Japan had four chances to claim titles in Melbourne and dominate the week but had to settle for just three from the four. The anticipated return of Wang Lin ended at the semi final stage as another Chinese woman stole the show in the women’s singles, which Japan had interest in the other four events.
The day started with title number one for Japan, as 4th seeded Matsuo and Naito defeated the unseeded Malaysian pair of Chin and Wong in a 21-18, 21-11 victory in 43 minutes.The chance for title number two was immediate with 5th seeded Hashimoto and Fujii taking on the 2nd seeded Thai pairing of Anugritayawon and Voravichitchaikul. However the Japanese domination took a massive blow with the 2nd seeded Thai’s winning in impressive fashion, defeating Hashimoto and Fujii 21-15, 21-9 in just 31 minutes.
It was China’s turn next to win in impressive fashion as Liu Xin finished her excellent week with a highly impressive win over the 6th seeded Porntip Buranaprasertsuk in a one-sided 21-14, 21-9 to ensure that Thailand’s title tally for the week was just one. The 4th final of the day ensured a second Japanese title as 5th seeded Endo and Hayakawa defeated their 4th seeded team-mates Kawamae and Sato in a tight two game match which seen the lower seeded pair take the title in 39 minutes.
The final match of the day seen 6th seeded Sho Sasaki against the 8th seeded Wong Choong Hann of Malaysia, after both player exchanged a game apiece, the final game was perfectly poised at 17-17, with Sho Sasaki stringing together an invaluable two point streak to take it to 19-17 and the 8th seeded Wong could never get back on level terms, with Sasaki taking the 3rd game 21-19 to claim the title and Japan’s third of the week.
An excellent field has been whittled down to just 8 in each of the events, with a few unseeded players making headway in the event as well as the welcome return of China’s Wang Lin after a knee operation sidelined her for over 6 months.
Top seed Boonsak Ponsana progressed through both his matches to reach the last 8 and a match against the 9th seeded Tommy Sugiarto from Indonesia. Sugiarto defeated the 5th seeded Kazushi Yamada in his 3rd round match to progress into the quarters. Unseeded Takuma Ueda is also into the last 8 after his victory over the 3rd seeded Hu Yun to set up his quarter final match against Wong Choong Hann, seeded 8. The pick of tomorrow’s quarter final matches sees the 2nd seeded Tien Minh Nguyen taking on the 6th seeded Sho Sasaki, with the Japanese player in excellent form this week as he has progressed into the last 8 without the loss of a game.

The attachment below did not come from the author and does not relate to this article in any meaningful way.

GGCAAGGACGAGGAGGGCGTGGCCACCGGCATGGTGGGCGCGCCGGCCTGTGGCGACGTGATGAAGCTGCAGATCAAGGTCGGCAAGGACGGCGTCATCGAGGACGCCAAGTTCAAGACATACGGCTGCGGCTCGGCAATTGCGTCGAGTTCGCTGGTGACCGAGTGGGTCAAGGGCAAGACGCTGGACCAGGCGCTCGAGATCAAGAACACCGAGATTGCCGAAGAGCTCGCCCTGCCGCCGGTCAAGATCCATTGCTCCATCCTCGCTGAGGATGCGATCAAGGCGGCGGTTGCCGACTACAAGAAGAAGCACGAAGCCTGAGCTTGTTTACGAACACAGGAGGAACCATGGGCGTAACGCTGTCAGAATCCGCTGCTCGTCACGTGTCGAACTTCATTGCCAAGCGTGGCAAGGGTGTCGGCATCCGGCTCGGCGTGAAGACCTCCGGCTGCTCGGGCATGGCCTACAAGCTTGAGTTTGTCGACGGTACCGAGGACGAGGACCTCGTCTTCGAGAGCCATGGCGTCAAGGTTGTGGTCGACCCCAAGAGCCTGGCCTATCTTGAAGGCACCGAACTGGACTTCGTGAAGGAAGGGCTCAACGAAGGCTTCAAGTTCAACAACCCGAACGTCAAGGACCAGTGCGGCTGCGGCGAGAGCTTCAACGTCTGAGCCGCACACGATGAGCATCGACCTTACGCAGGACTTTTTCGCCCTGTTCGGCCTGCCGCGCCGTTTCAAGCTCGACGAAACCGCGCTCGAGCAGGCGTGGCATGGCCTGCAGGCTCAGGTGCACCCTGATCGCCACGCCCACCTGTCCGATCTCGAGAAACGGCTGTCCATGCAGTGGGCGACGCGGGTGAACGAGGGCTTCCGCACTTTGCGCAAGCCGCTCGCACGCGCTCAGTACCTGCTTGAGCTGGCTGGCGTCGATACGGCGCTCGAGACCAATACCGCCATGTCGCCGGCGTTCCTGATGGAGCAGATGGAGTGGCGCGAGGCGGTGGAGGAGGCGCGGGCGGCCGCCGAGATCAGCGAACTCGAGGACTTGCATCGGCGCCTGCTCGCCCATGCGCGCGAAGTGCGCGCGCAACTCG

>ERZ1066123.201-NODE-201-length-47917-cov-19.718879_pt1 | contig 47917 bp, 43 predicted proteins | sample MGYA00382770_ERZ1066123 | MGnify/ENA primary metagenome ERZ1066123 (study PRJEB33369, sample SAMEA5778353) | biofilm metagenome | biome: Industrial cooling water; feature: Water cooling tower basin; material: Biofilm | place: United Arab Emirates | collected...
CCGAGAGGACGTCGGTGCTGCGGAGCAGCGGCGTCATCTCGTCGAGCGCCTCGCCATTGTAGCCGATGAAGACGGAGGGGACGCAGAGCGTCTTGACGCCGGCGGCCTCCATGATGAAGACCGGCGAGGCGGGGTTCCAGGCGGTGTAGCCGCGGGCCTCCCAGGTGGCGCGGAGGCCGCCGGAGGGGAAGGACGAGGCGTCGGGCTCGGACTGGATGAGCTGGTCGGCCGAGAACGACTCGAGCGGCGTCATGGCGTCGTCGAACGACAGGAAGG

Chinese interest is available in both halves of the women’s singles draw, with top seeded Liu Xin taking on Sayaka Sato of Japan in the top match of the quarter finals. In the bottom half, Wang Lin has returned to action with a stunning 21-19, 21-9 win over the 2nd seeded Yip Pui Yin in her opening round match, before defeating Ayana Kurihana in two games to book her place in the quarter final against Adrianti Firdasari of Indonesia, who defeating Ai Goto in her opening round match earlier in the week.
The seeds are well represented in both doubles events, with a distinct Japanese feel to both events. Hashimoto and Hirata are the top seeds in the men’s doubles and have been nothing short of impressive in reaching the last 8. The pick of the matches in the men’s doubles sees the 3rd seeded Malaysians Gan and Tan take on the 5th seeded Endo and Hayakawa of Japan. The top seeds in the women’s doubles, Fujii and Kakiiwa are through to take on the dangerous Malaysia pair of Chin and Wong in their quarter final match. Matsuo and Naito are the seeded Japanese seeds in the last 8, with the 4th seeded pair taking on Choo and Veeran of Australia in their quarter final match up.
The top 7 seeds are all present in the quarter final of the mixed doubles, with the 8th seeded Lee and Lun of the USA defeated by Tan and Ng of Malaysia, who take on Anugritayawon and Voravichitchaikul in the quarter final. The other Thai pair in the draw is the top seeded Prapakamol and Thoungthongkam who take on the 6th seeded Indonesian pair of Widianto and Natsir in their quarter final match.
The draws for the 2010 World Championships were made in Kuala Lumpur on Monday, there were little doubts about the top seed in the men’s singles draw with Lee Chong Wei taking the #1 seed but there will be no rematch of the 2009 final in Paris on August 29.
Lee Chong Wei begins his campaign against Kevin Cordon, the world number 46 from Guatemala and could face a tricky second round match against world #22 Muhammad Hafiz Hashim in an all-Malaysian second round encounter. The other seed in Lee Chong Wei’s section is Jan O Jorgensen, seeded 11. The Dane has had a disappointing 2010 after bursting onto the world scene with victory over Peter Gade in Denmark and reaching the Chinese Super Series final in 2009. He begins his campaign against the Austrian Michael Lahnsteiner, ranked 86 in the world. His second round encounter will be a much tougher match with one of the best matches of the opening round with Eric Pang taking on Rajiv Ouseph for the chance to play Jorgensen or Lahnsteiner in Round 2.